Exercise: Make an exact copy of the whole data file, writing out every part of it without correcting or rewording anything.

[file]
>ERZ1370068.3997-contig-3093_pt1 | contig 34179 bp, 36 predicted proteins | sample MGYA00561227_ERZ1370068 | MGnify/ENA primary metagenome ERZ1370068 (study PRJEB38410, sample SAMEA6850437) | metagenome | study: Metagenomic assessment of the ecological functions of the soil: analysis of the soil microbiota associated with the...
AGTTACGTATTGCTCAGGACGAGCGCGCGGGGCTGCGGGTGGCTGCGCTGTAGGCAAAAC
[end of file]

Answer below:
>ERZ1370068.3997-contig-3093_pt1 | contig 34179 bp, 36 predicted proteins | sample MGYA00561227_ERZ1370068 | MGnify/ENA primary metagenome ERZ1370068 (study PRJEB38410, sample SAMEA6850437) | metagenome | study: Metagenomic assessment of the ecological functions of the soil: analysis of the soil microbiota associated with the...
AGTTACGTATTGCTCAGGACGAGCGCGCGGGGCTGCGGGTGGCTGCGCTGTAGGCAAAAC